WASHINGTON - President Bush sought Thursday to boost the flagging Mideast peace process by voicing fresh optimism about the creation of a Palestinian state. He said he remained confident that the definition of a state for the Palestinian people would be reached before he leaves office in January.
'I believe it's in Israel's interests and the Palestinian people's interest to have leaders willing to work toward the achievement of that state,' Bush said in an Oval Office meeting with Palestinian President Mahmoud Abbas.
'People that can deliver that state, that vision, for the Palestinian people are sitting right here in the Oval Office - led by the president,' Bush said.
Bush spoke as his own administration acknowledged that talks have bogged down five months after both sides pledged to reach a deal by January.
'I'm confident we can achieve the definition of a state,' Bush said. 'I'm also confident that it's going to require hard work.'
Abbas headed into the meeting with the goal of prodding the Bush administration to pressure Israel to stop expanding Jewish settlements in the West Bank. A halt on those settlements - one of the most disputed aspects of the long-running Mideast conflict - is one condition of the map to peace for both sides.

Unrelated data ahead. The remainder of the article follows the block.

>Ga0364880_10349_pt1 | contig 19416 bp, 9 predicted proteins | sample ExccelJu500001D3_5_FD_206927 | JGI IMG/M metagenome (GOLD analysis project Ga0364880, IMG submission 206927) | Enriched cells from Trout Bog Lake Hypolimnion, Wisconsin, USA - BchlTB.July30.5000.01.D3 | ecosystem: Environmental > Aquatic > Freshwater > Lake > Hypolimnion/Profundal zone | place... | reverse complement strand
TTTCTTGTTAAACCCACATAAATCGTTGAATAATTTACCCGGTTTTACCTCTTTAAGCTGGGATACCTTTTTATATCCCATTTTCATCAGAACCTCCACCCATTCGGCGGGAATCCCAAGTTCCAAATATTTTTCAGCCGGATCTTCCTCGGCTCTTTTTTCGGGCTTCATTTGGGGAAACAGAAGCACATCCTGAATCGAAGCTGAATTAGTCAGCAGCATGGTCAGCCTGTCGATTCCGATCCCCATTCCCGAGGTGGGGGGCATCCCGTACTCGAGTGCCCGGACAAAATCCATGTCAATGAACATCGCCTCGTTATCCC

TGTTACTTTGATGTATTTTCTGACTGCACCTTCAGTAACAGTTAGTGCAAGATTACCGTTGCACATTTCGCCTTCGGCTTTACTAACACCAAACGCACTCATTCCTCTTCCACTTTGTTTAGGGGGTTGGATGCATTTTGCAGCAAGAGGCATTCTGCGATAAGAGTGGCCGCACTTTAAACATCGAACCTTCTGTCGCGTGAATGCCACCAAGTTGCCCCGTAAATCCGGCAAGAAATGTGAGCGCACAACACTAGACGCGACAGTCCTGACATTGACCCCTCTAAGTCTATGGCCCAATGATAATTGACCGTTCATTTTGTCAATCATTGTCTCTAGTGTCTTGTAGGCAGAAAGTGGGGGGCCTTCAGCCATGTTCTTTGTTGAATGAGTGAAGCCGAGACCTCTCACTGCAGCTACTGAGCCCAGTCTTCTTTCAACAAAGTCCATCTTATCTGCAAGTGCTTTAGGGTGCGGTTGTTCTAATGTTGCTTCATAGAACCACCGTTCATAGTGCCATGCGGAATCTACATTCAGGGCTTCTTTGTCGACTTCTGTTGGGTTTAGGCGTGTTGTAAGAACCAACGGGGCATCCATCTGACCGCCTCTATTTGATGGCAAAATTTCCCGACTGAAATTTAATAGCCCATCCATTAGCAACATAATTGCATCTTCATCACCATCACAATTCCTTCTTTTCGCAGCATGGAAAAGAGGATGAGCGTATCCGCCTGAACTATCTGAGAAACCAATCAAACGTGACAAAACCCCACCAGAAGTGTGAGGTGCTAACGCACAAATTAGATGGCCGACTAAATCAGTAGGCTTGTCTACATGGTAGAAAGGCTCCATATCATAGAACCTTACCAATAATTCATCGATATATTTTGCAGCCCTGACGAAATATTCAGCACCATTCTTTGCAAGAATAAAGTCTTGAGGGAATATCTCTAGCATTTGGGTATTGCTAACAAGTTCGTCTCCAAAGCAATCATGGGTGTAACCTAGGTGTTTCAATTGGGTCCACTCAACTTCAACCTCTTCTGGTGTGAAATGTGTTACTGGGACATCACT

Bush made no direct mention of the settlement issue in addressing reporters.
Abbas said Palestinian leaders are 'doing everything we can' to reach a peace deal that would be satisfactory for his people and for Israel.
'I cannot say that the road to peace is paved with flowers,' Abbas said. 'It is paved with obstacles. But together, we will work very hard in order to eliminate those obstacles and achieve peace.'
Abbas said he felt Bush wanted to get a peace deal done during his term. Bush nodded in agreement.
'I believe very strongly that time is of the essence,' said Abbas, who has openly worried that time is running out to achieve the targets spelled out in the Annapolis, Md., peace conference of last year.
Abbas said peace would require Israel's withdrawal from all Arab-occupied territories. In turn, he said, 57 Arab and Islamic states would normalize relations with Israel.
Bush praised Abbas as a man who 'rejects the idea of using violence to achieve objectives, which distinguishes him from other people in the region.'
The two leaders took no questions.
Before the meeting, White House press secretary Dana Perino said, 'The Palestinians and the Israelis have made halting progress.' She said both sides took 'a few steps forward' after the Annapolis conference last November launched a new round of talks, and Bush visited the Mideast in January.
'There has been a stall in that,' Perino said. 'While conversations have been ongoing between the two, the tensions still remain high on many of the issues, including the road map issues, one of them being settlements.'
Halting Israeli expansion in the West Bank is a major component of the so-called roadmap blueprint for peace.
Abbas aides said that on Wednesday he had pressed Secretary of State Condoleezza Rice for U.S. action on the matter.